Full Pint Chinookie IPA

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No Limp Bizkit1 references here. This blog is classy. Sorta.

My assumption was that the name of this beer was a reference to Chinook hops and that this would be one of them highfalutin single-hop experiment glorifying this particular varietal. However, upon closer inspection of the bottle's beer nerd stats, it appears that Chinook is but one of four hops. Perhaps this is for the best. I've never used Chinook before, but from everything I've read, it's got an intense bitterness and overpowering flavor profile (apparently very piney and resiny). This beer apparently had four hop additions along with some dry hopping, so let's see how it turned out:

Full Pint Chinookie IPA

Full Pint Chinookie IPA - Pours a cloudy, darkish orange color with a finger of tight white head and some lacing as I drink. Smells of equal parts citrus and pine, with a heaping helping of floral hop notes as well. Taste has a nice balance between sweetness and bitterness, there's a definite but small presence of crystal malts, and while the hop flavors (roughly matching the composition of the aromas) are light, there's certainly enough to make this an interesting brew. Mouthfeel is light to medium bodied, with ample tight carbonation, and a dry finish. Overall, a solid IPA that'd probably make a nice go-to for the locals in Pittsburgh. It's not a remarkable beer, but it works. B

Beer Nerd Details: 6.2% ABV bottled (12 oz.) Drank out of a tulip glass on 8/11/12. Hops: Magnum, Warrior, Chinook, and Centennial. IBUs: 103.1. Lot 210, best by Feb 2013.

Full Pint continues to be an interesting PA brewery (Pittsburgh area, if I remember correctly) - Rye Rebellion was quite a solid entry, and there are plenty of other beers on their roster that I'd like to check out.

1 - True story: I booed Limp Bizkit off stage once (they were opening for Faith No More, a band I actually like). Not, you know, by myself, but as a willing participant. We didn't have torches and pitchforks, but we got the job done. It was a proud moment.

Founders Frangelic Mountain Brown

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I'm beginning to think I'm a fraud. I keep saying that I don't like coffee flavors in my beer, but then I rave on and on about weasel poop coffee beer, or Founders' Imperial Stout, or their vaunted KBS. The coffee just keeps coming, and I'm lapping it up. I should just admit that my conversion to the dark side of beer is complete. I've searched my feelings; I know it to be true.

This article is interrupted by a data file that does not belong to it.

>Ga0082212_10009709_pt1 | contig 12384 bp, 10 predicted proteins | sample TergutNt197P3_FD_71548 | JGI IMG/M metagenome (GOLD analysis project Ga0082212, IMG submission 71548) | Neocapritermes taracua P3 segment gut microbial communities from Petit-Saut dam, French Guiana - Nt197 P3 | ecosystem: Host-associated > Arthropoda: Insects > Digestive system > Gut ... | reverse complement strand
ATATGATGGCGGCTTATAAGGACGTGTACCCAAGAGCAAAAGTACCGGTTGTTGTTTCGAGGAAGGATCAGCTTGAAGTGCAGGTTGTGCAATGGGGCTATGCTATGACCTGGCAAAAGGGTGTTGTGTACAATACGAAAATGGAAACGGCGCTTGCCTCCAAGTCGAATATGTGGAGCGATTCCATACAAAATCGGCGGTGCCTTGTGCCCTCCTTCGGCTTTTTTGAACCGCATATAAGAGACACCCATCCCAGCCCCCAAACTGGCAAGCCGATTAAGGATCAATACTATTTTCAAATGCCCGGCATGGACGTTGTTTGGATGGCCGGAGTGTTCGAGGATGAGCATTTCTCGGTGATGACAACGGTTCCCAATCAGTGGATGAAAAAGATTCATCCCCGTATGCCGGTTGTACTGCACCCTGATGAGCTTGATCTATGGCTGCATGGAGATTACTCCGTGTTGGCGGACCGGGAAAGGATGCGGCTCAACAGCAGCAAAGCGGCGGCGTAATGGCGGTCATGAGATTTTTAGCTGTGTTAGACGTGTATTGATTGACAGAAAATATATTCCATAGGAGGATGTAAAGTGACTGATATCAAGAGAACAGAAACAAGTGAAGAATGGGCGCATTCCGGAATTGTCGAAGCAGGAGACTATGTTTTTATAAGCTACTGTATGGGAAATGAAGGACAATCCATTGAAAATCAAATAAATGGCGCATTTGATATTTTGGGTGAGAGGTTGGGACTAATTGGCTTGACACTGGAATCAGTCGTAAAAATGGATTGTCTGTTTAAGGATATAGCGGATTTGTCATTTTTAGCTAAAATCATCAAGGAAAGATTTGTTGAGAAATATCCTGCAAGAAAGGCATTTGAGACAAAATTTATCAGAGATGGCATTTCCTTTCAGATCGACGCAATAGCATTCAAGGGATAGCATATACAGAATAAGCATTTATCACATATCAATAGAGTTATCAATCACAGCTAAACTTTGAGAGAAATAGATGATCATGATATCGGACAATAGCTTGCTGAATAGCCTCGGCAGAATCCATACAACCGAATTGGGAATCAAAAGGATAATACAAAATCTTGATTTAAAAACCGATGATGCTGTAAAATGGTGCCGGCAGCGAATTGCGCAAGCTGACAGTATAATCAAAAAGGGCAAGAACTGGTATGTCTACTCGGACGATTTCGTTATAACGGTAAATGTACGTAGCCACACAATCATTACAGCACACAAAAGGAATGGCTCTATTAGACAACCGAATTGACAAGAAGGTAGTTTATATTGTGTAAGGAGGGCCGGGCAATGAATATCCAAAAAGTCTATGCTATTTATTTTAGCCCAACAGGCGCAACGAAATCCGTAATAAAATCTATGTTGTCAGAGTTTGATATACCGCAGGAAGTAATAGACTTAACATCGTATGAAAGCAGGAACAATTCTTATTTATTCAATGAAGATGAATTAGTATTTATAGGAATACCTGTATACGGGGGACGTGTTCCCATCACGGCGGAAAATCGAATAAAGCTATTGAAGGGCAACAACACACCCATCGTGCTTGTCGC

And here's yet another example. At a recent tap takeover, I got me an extra helping of KBS (yum), then hopped on the Frangelic Mountain Brown train (this ordering is a bit unfortunate, as KBS is a bit of a monster, but this seemed to be the order in which everyone at the bar went in...) I didn't really know much about it other than that it was one of Founders' Backstage Series beers - stuff they used to only release on tap in their brewpub in Michigan, but that they now bottle in limited quantities, thus attracting the ebay vampires in search of arbitrage. When Canadian Breakfast Stout came out, there were tales of derring-do and elaborate heists as beer nerds strained their nerditivity to ge their hands on a bottle. Now, folks do seem to be enjoying Frangelic Mountain Brown, but it doesn't quite have the insane hype surrounding it that something like CBS had. This is probably a good thing, and despite it's coffee based nature, I gave it a shot:

Founders Frangelic Mountain Brown

Founders Frangelic Mountain Brown - Pours a dark brown color with beautiful amber highlights and a couple fingers of tan head. Smells of freshly ground coffee. When I was growing up, my dad used to use hazelnut flavored cream in his coffee, and that's what this reminds me of (and, of course, I found out that they used hazelnut flavored coffee in this beer after the fact, confirming that I was not crazy). Taste is similar - tons of coffee. Not like people normally talk about coffee in beer though, and certainly nothing like Founders' other coffee-centric stouts. Perhaps it's a distinct lack of roastiness that differentiates this... It's sweeter and smoother around the edges, nowhere near as bitter or roasty (though both components are there). Mouthfeel is medium bodied, but it goes down easy and is quite smooth. Overall, an exceedingly interesting beer! Probably not something I'd want to hit up often, but I'm really happy I got to try some. B+

Beer Nerd Details: 9% ABV on tap. Drank out of a tulip glass on 7/31/12.

Despite what I said in the opening paragraph, I still don't think of myself as loving coffee-based beer. But perhaps brewers like Founders and Mikkeller have earned a pass when it comes to this stuff. Maybe I'll even get my hands on some CBS next year. Or not. I might be willing to participate in some light shenanigans to get a bottle, but no tragic or sad shenanigans. That's where I draw the line. What was I talking about again? I should stop writing now.

Stone Ruination Tenth Anniversary IPA